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Protecting Ecosystems While Producing Food

Protecting Ecosystems While Producing Food

01 October 2013

UK - Crop protection systems, declining water resources and the increased use of machinery and technology will all have an increasing bearing on the way the agricultural sector manages the land and feeds an increasing population, writes Chris Harris.

Speaking at the opening of the British Crop Production Council congress in Brighton, Prof Loraine Maltby from the Department of Animal and Plant Sciences at the University of Sheffield said that managing landscapes to optimise the delivery of a range of ecosystem services including food production must be the focus for the agricultural sector and legislators alike.

Prof Maltby said that there is a need to integrate food production with other services and aspects of conservation such as biodiversity.

And she added that the benefits of the one ecosystem service such as crop and food production has to be weighed against the potential losses it may cause to other ecosystem services.

She warned that increased production over the recent decades by increasing the use of land meant that the land had been taken from other areas and functions.

Land is also more and more being used for urbanisation, housing, water usages, building infrastructures and energy use, all of which is competing with agriculture and food production.

“There is not enough land and we have to use the land we have got and use it more wisely,” said Prof Maltby.

She said that EU regulation and new guidelines being produced by the European Food Safety Authority on the use of chemicals and pesticides are aimed to balance the potential harm to ecosystems through food production and the preservation of biodiversity.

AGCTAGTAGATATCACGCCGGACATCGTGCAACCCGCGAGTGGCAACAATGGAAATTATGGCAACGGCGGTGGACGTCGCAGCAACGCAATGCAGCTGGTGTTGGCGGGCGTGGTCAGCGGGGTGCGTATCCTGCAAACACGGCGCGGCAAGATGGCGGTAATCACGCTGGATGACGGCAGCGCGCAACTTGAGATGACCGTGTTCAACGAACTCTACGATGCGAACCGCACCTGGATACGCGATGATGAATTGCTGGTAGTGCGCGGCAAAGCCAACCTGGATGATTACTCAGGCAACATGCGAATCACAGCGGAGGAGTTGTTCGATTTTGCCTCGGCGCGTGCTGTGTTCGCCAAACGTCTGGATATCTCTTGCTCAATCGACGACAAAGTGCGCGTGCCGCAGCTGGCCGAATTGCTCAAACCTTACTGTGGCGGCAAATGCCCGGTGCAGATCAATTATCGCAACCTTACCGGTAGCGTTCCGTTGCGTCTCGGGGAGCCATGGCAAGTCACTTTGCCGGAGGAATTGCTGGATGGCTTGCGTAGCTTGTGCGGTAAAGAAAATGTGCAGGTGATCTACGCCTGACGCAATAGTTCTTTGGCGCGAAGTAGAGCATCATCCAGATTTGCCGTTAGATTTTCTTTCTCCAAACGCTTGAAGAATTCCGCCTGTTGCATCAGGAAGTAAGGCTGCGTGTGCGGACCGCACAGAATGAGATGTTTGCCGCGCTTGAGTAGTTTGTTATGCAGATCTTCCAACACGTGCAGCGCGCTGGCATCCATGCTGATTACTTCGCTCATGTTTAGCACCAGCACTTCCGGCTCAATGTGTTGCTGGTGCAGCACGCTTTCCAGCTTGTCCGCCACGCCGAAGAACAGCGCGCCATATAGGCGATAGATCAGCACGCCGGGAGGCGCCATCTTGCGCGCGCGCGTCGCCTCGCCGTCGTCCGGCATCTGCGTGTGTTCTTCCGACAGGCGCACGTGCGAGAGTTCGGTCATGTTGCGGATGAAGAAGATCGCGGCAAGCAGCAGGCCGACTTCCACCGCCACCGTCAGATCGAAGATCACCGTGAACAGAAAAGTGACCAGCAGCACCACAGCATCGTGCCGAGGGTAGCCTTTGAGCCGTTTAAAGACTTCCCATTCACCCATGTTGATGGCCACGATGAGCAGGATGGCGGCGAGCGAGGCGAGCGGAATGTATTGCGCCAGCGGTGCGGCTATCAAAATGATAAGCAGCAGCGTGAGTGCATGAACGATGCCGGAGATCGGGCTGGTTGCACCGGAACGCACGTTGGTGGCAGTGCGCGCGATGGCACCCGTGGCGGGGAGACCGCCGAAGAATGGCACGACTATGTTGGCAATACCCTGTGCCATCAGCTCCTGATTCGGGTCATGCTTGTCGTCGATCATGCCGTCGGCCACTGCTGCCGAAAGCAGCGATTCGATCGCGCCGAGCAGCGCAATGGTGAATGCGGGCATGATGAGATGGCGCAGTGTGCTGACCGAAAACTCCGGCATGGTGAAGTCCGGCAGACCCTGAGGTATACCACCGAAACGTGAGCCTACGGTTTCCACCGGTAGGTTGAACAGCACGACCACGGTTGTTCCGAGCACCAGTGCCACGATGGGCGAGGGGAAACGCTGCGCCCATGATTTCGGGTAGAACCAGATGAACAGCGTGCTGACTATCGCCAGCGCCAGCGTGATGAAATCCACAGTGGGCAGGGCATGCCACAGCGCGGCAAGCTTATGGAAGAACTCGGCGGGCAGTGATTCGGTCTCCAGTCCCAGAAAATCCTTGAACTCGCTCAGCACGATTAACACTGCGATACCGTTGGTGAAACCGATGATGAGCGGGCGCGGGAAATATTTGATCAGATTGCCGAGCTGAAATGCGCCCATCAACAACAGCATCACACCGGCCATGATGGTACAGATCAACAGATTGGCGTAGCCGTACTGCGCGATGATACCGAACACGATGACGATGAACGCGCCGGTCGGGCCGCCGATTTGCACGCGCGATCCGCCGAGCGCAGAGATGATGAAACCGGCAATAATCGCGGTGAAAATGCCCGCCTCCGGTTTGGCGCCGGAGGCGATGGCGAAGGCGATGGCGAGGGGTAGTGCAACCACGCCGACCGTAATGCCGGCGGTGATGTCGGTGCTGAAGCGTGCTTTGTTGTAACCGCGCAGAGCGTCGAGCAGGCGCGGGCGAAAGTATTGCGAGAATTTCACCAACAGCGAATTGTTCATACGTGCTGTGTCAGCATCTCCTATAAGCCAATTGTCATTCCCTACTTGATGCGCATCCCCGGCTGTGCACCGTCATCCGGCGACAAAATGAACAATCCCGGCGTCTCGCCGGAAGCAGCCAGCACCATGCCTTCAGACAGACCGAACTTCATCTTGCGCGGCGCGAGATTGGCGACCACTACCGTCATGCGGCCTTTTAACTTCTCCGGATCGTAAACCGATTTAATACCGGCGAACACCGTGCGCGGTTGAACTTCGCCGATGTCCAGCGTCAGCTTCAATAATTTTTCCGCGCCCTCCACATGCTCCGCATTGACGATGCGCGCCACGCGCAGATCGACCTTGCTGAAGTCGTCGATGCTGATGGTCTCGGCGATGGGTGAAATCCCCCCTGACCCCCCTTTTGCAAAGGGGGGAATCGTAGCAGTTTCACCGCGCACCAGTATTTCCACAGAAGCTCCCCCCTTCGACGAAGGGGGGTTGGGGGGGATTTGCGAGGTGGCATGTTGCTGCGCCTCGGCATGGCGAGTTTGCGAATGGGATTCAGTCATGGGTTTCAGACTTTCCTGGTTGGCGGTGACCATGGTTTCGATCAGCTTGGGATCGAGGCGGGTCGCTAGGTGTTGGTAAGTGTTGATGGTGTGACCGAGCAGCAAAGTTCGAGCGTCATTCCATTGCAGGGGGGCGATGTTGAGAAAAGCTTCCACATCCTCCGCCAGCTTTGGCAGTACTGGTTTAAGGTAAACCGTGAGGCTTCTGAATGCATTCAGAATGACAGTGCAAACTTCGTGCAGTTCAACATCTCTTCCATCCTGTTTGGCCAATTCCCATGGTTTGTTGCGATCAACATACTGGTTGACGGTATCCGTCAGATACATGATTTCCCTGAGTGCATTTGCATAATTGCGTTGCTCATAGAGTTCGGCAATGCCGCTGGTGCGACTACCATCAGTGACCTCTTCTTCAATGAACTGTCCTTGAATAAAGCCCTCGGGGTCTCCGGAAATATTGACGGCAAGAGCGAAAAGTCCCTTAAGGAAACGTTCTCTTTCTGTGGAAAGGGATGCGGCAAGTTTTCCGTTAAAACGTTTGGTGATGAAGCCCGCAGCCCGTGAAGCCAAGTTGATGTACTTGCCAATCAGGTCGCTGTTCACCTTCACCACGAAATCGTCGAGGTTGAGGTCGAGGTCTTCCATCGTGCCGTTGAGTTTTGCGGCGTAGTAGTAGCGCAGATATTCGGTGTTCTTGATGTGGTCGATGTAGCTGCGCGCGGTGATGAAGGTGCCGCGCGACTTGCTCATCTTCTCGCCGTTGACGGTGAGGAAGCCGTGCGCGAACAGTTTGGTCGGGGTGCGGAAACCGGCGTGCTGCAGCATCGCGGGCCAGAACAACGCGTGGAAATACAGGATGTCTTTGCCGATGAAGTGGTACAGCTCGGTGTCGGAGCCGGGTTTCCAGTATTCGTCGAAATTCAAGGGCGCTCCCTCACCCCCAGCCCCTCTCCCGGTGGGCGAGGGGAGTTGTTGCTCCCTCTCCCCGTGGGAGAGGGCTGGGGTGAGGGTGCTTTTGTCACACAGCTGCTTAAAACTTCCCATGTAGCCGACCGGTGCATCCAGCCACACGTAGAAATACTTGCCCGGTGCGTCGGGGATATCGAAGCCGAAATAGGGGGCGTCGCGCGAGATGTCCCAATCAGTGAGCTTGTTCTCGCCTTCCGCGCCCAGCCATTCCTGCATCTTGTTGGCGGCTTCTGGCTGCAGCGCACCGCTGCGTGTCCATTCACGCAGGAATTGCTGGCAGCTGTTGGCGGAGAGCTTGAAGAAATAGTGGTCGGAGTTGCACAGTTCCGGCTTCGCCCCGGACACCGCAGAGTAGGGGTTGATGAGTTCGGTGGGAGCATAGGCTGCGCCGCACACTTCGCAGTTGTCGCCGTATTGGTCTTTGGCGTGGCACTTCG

She said that the Foresight report had marked out that “a sustainable food system would not erode the natural capital of the agro-ecosystem, limit the release of substances that may compromise ecosystem services from other habitats or prevent the further loss of biodiversity”.

She added that ecosystems provide multiple benefits to people but many are under threat and that an increased population and increased urbanisation will mean that there is a need to produce more food with less land and it will also mean using more pesticides.

However, she added that protection goals focussing on specific ecosystem services can be used to quantify and communicate trade-offs that are implicit in different options for managing land use and food production.

While the EU has produce new regulations and is publishing guidelines for their implementation over the use of pesticides and chemicals on the land, designed to produce a harmonised approach across the EU, the congress also heard that there is unease in the industry over the way the new rules are being implemented.

Concerns are being raised over the hazard approach to the framing of the regulation and the use of a precautionary approach to risk.

And according to Julia Suaer, the manager of public and government affairs for Europe at Bayer Crop Science, the industry is concerned that political interests are taking over from the clear scientific evidence and the scientific approach.

The two-day BCPC congress in Brighton this week is focusing on the new EU regulations on the use of pesticides and the management of ecosystems.

Chris Harris

Chris Harris

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